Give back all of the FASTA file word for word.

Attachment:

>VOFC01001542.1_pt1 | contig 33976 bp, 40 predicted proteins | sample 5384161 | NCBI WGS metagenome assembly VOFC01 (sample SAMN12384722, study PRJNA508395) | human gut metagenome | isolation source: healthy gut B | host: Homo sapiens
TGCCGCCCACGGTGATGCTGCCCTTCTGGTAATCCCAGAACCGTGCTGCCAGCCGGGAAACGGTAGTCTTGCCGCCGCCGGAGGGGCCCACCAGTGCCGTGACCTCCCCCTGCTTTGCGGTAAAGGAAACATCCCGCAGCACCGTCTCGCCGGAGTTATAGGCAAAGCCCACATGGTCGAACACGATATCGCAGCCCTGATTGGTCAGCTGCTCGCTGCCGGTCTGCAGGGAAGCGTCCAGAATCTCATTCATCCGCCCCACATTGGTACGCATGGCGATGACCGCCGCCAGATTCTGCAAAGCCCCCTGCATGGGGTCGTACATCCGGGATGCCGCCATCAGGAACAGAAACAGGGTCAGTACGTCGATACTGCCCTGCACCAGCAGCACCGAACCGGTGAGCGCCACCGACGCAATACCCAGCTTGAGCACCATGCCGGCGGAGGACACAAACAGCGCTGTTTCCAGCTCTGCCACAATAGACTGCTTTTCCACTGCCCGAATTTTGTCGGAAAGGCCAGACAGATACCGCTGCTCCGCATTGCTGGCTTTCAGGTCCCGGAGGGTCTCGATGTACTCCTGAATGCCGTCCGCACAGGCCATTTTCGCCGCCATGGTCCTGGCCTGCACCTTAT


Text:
>VOFC01001542.1_pt1 | contig 33976 bp, 40 predicted proteins | sample 5384161 | NCBI WGS metagenome assembly VOFC01 (sample SAMN12384722, study PRJNA508395) | human gut metagenome | isolation source: healthy gut B | host: Homo sapiens
TGCCGCCCACGGTGATGCTGCCCTTCTGGTAATCCCAGAACCGTGCTGCCAGCCGGGAAACGGTAGTCTTGCCGCCGCCGGAGGGGCCCACCAGTGCCGTGACCTCCCCCTGCTTTGCGGTAAAGGAAACATCCCGCAGCACCGTCTCGCCGGAGTTATAGGCAAAGCCCACATGGTCGAACACGATATCGCAGCCCTGATTGGTCAGCTGCTCGCTGCCGGTCTGCAGGGAAGCGTCCAGAATCTCATTCATCCGCCCCACATTGGTACGCATGGCGATGACCGCCGCCAGATTCTGCAAAGCCCCCTGCATGGGGTCGTACATCCGGGATGCCGCCATCAGGAACAGAAACAGGGTCAGTACGTCGATACTGCCCTGCACCAGCAGCACCGAACCGGTGAGCGCCACCGACGCAATACCCAGCTTGAGCACCATGCCGGCGGAGGACACAAACAGCGCTGTTTCCAGCTCTGCCACAATAGACTGCTTTTCCACTGCCCGAATTTTGTCGGAAAGGCCAGACAGATACCGCTGCTCCGCATTGCTGGCTTTCAGGTCCCGGAGGGTCTCGATGTACTCCTGAATGCCGTCCGCACAGGCCATTTTCGCCGCCATGGTCCTGGCCTGCACCTTAT